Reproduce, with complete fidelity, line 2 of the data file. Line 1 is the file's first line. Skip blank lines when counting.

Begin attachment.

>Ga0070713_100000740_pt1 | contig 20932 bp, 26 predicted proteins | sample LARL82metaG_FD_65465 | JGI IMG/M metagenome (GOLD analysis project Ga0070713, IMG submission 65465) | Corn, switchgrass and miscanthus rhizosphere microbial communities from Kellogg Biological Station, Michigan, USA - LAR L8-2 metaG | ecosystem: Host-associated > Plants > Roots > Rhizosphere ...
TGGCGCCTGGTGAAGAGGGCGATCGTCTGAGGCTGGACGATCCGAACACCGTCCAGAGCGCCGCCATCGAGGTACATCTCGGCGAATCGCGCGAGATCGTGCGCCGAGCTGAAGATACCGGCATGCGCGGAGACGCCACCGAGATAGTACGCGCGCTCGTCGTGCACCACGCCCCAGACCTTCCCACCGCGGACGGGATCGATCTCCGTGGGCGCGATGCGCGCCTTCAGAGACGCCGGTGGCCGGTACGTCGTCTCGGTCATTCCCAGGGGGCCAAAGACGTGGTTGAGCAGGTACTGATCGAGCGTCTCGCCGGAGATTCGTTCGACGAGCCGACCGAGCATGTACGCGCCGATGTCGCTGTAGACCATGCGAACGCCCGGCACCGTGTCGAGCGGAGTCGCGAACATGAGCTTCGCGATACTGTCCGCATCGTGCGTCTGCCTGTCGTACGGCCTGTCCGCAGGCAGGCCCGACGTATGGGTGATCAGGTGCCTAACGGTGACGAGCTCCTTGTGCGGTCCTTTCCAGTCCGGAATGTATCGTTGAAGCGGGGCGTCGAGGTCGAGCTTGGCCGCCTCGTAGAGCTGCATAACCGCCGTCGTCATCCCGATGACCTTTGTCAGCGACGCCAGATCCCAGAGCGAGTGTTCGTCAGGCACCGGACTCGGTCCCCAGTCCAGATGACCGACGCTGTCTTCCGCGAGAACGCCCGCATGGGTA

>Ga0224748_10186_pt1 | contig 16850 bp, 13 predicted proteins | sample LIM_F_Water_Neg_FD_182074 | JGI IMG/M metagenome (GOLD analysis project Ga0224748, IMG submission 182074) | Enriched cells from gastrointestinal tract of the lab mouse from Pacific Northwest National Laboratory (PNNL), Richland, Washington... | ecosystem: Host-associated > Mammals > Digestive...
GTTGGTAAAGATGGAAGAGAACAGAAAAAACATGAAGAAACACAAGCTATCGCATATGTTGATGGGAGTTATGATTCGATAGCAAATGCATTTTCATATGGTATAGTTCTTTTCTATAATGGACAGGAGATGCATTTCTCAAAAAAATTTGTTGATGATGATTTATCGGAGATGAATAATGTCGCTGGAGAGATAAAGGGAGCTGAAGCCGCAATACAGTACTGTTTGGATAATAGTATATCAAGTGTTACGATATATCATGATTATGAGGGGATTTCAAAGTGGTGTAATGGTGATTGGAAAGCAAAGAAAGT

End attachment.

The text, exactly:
TGGCGCCTGGTGAAGAGGGCGATCGTCTGAGGCTGGACGATCCGAACACCGTCCAGAGCGCCGCCATCGAGGTACATCTCGGCGAATCGCGCGAGATCGTGCGCCGAGCTGAAGATACCGGCATGCGCGGAGACGCCACCGAGATAGTACGCGCGCTCGTCGTGCACCACGCCCCAGACCTTCCCACCGCGGACGGGATCGATCTCCGTGGGCGCGATGCGCGCCTTCAGAGACGCCGGTGGCCGGTACGTCGTCTCGGTCATTCCCAGGGGGCCAAAGACGTGGTTGAGCAGGTACTGATCGAGCGTCTCGCCGGAGATTCGTTCGACGAGCCGACCGAGCATGTACGCGCCGATGTCGCTGTAGACCATGCGAACGCCCGGCACCGTGTCGAGCGGAGTCGCGAACATGAGCTTCGCGATACTGTCCGCATCGTGCGTCTGCCTGTCGTACGGCCTGTCCGCAGGCAGGCCCGACGTATGGGTGATCAGGTGCCTAACGGTGACGAGCTCCTTGTGCGGTCCTTTCCAGTCCGGAATGTATCGTTGAAGCGGGGCGTCGAGGTCGAGCTTGGCCGCCTCGTAGAGCTGCATAACCGCCGTCGTCATCCCGATGACCTTTGTCAGCGACGCCAGATCCCAGAGCGAGTGTTCGTCAGGCACCGGACTCGGTCCCCAGTCCAGATGACCGACGCTGTCTTCCGCGAGAACGCCCGCATGGGTA